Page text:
Biden nominates Google critic to lead DoJ antitrust division
Joe Biden will nominate Jonathan Kanter, who has represented some of Google’s fiercest rivals, as one of his administration’s top competition law enforcers, presenting yet another potential challenge to Silicon Valley’s largest companies.
If confirmed as head of the US justice department’s antitrust division, Kanter will take over responsibility for the government’s antitrust case against Google.
Kanter has previously represented several companies that have complained about Google’s anti-competitive practices, including Microsoft and News Corp. Google declined to comment.
The nomination is a further sign of Biden’s intent to reshape the way in which competition law is enforced in the US. It follows the appointments of two prominent Big Tech critics, Lina Khan and Tim Wu, as chair of the Federal Trade Commission and a White House adviser, respectively.
“Jonathan Kanter is a distinguished antitrust lawyer with over 20 years of experience,” the White House said in a statement Tuesday announcing its intended nomination. “Throughout his career, Kanter has also been a leading advocate and expert in the effort to promote strong and meaningful antitrust enforcement and competition policy.”
Kanter, the founding partner at boutique antitrust firm The Kanter Law Group, did not respond to a request for comment.
His appointment would put another high-profile tech critic in charge of enforcing federal antitrust laws, alongside Khan, whose pointed criticism of Amazon and Facebook led those companies to request her recusal from matters involving them.
Kanter had been seen as the more progressive of the two candidates reportedly on the president’s shortlist for the DoJ job. Jonathan Sallet, the other, may have faced fewer potential conflicts of interest than Kanter, given Kanter’s previous client list. However, he was not championed by those on the left of the party who have urged a rethink of antitrust policy.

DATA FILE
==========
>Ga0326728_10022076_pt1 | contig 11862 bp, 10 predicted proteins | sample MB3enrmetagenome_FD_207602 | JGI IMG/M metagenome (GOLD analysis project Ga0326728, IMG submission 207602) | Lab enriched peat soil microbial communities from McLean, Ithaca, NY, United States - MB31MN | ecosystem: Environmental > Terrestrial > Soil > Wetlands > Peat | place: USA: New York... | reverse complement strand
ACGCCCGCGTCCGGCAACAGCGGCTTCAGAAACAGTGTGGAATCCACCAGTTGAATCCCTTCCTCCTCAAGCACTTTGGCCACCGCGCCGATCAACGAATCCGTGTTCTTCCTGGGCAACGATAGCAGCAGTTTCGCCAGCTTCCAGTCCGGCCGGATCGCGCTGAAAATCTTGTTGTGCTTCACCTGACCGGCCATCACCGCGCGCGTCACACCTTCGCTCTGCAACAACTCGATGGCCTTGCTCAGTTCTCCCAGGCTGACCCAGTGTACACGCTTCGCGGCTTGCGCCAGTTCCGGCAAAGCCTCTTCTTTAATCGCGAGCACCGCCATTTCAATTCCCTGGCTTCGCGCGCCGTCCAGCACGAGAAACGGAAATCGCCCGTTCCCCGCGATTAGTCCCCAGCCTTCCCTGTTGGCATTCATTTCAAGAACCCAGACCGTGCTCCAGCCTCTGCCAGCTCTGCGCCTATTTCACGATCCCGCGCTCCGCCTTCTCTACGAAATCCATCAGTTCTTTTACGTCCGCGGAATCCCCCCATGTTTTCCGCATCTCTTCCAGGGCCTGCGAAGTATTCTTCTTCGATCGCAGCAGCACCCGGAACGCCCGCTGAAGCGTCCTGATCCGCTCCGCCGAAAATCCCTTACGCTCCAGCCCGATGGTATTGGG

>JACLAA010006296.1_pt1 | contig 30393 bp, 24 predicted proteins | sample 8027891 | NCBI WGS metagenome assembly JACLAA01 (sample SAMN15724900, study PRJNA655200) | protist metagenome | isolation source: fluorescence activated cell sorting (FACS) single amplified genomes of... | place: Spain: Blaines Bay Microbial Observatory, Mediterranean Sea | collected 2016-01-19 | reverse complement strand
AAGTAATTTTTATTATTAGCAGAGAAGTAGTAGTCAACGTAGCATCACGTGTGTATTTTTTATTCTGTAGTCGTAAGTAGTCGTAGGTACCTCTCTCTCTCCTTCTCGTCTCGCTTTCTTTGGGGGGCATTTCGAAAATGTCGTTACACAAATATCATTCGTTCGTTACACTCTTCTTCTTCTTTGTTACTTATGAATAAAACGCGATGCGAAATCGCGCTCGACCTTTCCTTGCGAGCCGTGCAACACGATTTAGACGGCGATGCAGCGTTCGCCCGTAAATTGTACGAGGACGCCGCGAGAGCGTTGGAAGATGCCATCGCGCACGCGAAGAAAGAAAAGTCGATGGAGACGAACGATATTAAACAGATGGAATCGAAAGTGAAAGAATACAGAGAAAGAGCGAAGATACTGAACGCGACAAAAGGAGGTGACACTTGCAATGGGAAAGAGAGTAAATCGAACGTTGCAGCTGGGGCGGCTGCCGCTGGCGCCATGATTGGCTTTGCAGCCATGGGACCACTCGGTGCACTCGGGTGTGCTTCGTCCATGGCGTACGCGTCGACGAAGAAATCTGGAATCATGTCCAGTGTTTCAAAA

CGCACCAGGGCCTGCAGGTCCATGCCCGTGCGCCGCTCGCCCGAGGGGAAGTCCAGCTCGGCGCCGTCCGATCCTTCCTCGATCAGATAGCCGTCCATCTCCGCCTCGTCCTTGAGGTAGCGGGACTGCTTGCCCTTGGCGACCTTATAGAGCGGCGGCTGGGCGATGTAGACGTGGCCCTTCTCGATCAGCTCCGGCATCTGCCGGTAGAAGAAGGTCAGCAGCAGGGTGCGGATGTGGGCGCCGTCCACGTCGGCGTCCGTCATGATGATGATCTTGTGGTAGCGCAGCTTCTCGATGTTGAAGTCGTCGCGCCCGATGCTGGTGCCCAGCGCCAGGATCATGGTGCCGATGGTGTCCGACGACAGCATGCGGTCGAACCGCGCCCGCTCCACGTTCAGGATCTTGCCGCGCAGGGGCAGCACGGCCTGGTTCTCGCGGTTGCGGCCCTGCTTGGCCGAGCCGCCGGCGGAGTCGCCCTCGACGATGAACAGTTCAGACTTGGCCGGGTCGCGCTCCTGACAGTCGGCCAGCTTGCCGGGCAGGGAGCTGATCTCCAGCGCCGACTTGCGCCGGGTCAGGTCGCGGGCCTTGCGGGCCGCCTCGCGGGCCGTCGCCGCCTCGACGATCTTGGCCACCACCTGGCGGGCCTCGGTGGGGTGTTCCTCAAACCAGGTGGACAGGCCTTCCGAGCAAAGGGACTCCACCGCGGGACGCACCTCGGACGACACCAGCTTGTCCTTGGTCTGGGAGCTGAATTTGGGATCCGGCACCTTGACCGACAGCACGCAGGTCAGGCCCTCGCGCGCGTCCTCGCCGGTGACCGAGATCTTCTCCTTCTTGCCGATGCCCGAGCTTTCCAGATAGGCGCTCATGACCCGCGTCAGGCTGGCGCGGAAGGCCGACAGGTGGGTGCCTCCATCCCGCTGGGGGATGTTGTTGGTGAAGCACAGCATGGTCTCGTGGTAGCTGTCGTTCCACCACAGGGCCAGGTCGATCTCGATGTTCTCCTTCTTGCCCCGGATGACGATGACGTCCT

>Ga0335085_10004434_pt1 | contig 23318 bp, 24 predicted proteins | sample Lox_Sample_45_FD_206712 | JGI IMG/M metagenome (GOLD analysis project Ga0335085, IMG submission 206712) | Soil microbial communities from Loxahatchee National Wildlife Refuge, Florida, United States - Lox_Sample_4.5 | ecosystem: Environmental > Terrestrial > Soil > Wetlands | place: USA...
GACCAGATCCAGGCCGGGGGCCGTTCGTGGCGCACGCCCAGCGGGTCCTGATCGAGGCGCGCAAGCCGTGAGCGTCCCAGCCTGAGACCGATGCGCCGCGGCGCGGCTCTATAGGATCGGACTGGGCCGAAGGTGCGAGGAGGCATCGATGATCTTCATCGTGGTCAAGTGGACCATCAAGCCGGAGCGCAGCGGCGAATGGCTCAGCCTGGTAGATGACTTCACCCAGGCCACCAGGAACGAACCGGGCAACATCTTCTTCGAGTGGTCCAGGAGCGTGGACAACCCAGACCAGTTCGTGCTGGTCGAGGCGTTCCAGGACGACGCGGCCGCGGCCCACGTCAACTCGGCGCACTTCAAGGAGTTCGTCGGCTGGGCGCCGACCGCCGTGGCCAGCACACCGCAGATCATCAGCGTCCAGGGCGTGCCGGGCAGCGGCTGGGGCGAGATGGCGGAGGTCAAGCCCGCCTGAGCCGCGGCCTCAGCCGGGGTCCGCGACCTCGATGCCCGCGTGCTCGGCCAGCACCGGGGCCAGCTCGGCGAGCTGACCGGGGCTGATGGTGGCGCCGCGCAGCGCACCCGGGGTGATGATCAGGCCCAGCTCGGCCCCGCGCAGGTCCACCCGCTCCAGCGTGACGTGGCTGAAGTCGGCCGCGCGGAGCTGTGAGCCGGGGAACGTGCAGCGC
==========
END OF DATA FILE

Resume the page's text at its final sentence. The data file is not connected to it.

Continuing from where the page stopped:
The nomination is another sign of the growing power of a handful of progressive academics, lawyers and campaigners, who argue that US competition law has not been properly enforced for decades.
One of those academics is Wu, who was the architect of this month’s presidential order on competition, which aimed to tackle concentrations of power across the US economy.
Before Kanter’s appointment, progressives tweeted a picture of a mug on which was written Wu & Khan & Kanter.
Elizabeth Warren, a Democratic senator from Massachusetts, said in a statement that Kanter “will reinvigorate antitrust enforcement — both civil and criminal — and strengthen the DoJ’s scrutiny of the anti-competitive abuses that threaten our economy, our society, and our democracy”.
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